Category Archives: Archives

Archives, Verse


Having been using the same version of WordPress for five years, I figured it was time for a change. I don’t expect that upgrading to the latest version will have much of an impact on my posting schedule (averaging, it seems, about one post every 13 months), but at least it should make it less annoying to write new entries.

What you see here is an attempt to update my old design by editing WordPress’s Twenty Ten theme. It may change over the coming days and months, or it may not. I’ve also added a new category called “Verse,” since poetry appears—quite unexpectedly—to be an increasingly large part of this blog.

On coming third at a pub quiz
But Yea—
Is glory in the noble third,
or sorrow, or despair? Glowing
bronze gleams bright.

Less the Word
of the Triune God, all-knowing,
no genesis. The empty night.



Seen on the ride home

June 4, 2009, shortly before 7:00 p.m. Location: People’s Square, Shanghai. A police van with a bewildering array of cameras, lights, whizzing bits and oddly bulbous domes is parked near a large crowd. The van’s side door is slightly ajar. Signs behind the crowd reveal that the people are here to watch “High School Musical” at the Shanghai Grand Theatre. A peek inside the police van reveals an officer staring at a computer screen, playing Solitaire.


The new ride

An ill-starred taxi ride recently left me without a commuter bike. Lesson learned: When taking a taxi, always get a receipt. Without one, the Bashi Taxi Company proved unable to recover my beloved Dahon Boardwalk, folded and placed in the trunk. It had recently been converted into what I dare say was China’s only fixed-gear folding bike.

Wu Xiaohai, the manager of Devil Bikes on Jiangning Lu, had been the man behind that fixed conversion, and his condolences on the loss were sincere. Then he showed me this (click to enlarge):

The bike is made by TNT, a Taiwanese company with no apparent web presence. They specialize in what are known as “minivelos”: rigid road and mountain bike frames built for 20″ wheels (BMX size). TNT’s frames are all-aluminum, and include such nifty features as generous clearance for fat tires and fenders, and disc brake mounts. The frameset, including fork, sells at Devil Bikes for RMB780 (US$114).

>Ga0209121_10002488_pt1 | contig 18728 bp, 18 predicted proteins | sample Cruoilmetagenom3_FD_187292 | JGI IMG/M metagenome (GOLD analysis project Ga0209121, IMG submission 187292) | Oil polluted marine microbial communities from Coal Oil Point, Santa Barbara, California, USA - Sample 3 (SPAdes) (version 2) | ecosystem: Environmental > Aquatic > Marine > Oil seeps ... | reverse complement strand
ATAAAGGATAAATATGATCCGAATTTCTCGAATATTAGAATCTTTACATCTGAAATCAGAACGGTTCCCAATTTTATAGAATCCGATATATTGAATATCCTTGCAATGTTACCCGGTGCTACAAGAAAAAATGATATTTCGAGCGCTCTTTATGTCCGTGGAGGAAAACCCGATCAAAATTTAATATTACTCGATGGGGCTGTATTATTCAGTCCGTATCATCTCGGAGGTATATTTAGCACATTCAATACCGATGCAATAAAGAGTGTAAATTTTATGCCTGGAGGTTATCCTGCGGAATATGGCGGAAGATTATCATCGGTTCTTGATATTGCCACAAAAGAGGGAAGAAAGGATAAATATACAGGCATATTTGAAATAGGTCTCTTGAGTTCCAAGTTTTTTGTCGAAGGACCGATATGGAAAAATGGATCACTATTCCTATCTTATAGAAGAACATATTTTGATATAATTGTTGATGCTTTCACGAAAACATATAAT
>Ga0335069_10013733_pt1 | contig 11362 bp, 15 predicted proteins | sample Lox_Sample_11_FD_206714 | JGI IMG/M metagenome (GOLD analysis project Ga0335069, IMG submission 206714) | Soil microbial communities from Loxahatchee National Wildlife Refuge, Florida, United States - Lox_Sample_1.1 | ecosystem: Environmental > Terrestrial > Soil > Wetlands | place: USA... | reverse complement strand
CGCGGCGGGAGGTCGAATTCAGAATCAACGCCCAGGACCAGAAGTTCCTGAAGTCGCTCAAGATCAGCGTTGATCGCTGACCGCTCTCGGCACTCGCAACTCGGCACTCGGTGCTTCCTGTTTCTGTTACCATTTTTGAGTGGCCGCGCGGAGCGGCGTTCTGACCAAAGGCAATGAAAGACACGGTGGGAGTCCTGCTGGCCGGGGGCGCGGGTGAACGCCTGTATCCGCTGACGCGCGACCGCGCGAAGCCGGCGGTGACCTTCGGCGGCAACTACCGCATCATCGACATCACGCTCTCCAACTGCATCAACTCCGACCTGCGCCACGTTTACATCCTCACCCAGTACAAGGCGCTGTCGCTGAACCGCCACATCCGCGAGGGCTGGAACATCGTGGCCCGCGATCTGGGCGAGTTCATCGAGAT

The Brooks saddle, lifted from my ernai Jamis (now suffering from pangs of jealousy), was my own addition. The rest was built up as Wu saw fit.

I had not been aware of minivelos, which I understand are enjoying some popularity in Japan. They combine the quick steering and all-around fun of a small-wheeled bike with the solidity of a rigid frame. Plus, they’re small enough to fit in the back of a taxi with an easily removed wheel. Just don’t forget your receipt.


Don’t believe a word

Any visitors to this blog (there, I’ve said it) have no doubt noticed a distinct lack of activity in recent months. That’s mostly due to my resources being focused on this magazine and blog. Much to my surprise, however, I’ve found this site continuing to draw a steady stream of visitors.

Worryingly, many — particularly over the Olympics — seem to have come to view my inaccurate and generally useless “analysis” of air pollution indices in Hong Kong and Beijing. I tracked down the origin of many of those visitors to Wikipedia’s Air Pollution Index page. Apparently, someone thought that a random entry on a blog, prefaced by an explicit warning not to rely on the subsequent information, was a good source of information on the topic.

I like Wikipedia (I particularly enjoyed reading that the Shanghai World Financial Center was built “on the dreams of a few ‘Nam vets” — a phrase that has since been removed), and the fact that the entry on APIs was changed (not by me) is a good sign that the Wikipedia model generally works. But I still don’t quite understand how someone would add my API discussion in the first place. And thanks to its brief spot on Wikipedia, that page is now the top search result on Google for air pollution index beijing. Yikes!


The Beijing Left Turn

This explanation (with diagrams!) of cars at a Beijing intersection making a left turn is one of the funniest things I’ve read in a while. Substitute a Volkswagen Santana for the Hyundai if you’re in Shanghai, and add a couple of mopeds.

Edit: Proxy link here.


A letter to BOCOG

I was visiting the Web site of the Beijing Organizing Committee for the Olympic Games (BOCOG) a few weeks ago, and was disappointed to find that the weather conditions in Beijing — temperature and wind speed — were given only in degrees Fahrenheit and miles per hour, respectively. I sent a suggestion through BOCOG’s online form, but several weeks later, there has been no change. Today, I sent the following message by e-mail:

Subject: Weather Reporting for Olympics

Dear madam and / or sir:

A few weeks ago, I sent a message through the “suggestions” tool on BOCOG’s Web site, pointing out that Beijing’s temperature and wind speed, as given on (http ://, are shown ONLY in degrees Fahrenheit and miles per hour. I asked that the information also be presented using degrees Celsius and kilometres per hour, in the interests of the many English speakers unfamiliar with Fahrenheit and miles. To date, I have seen no response to my message, and there have been no changes to the site. I am sending this message in the hopes that it might be more successful than a Web-based form.

As the United States is the only country left in the world that persists in using Fahrenheit as a temperature scale, the exclusive use of Fahrenheit and miles per hour is both confusing and annoying to those of us who have adopted the metric system. Consider: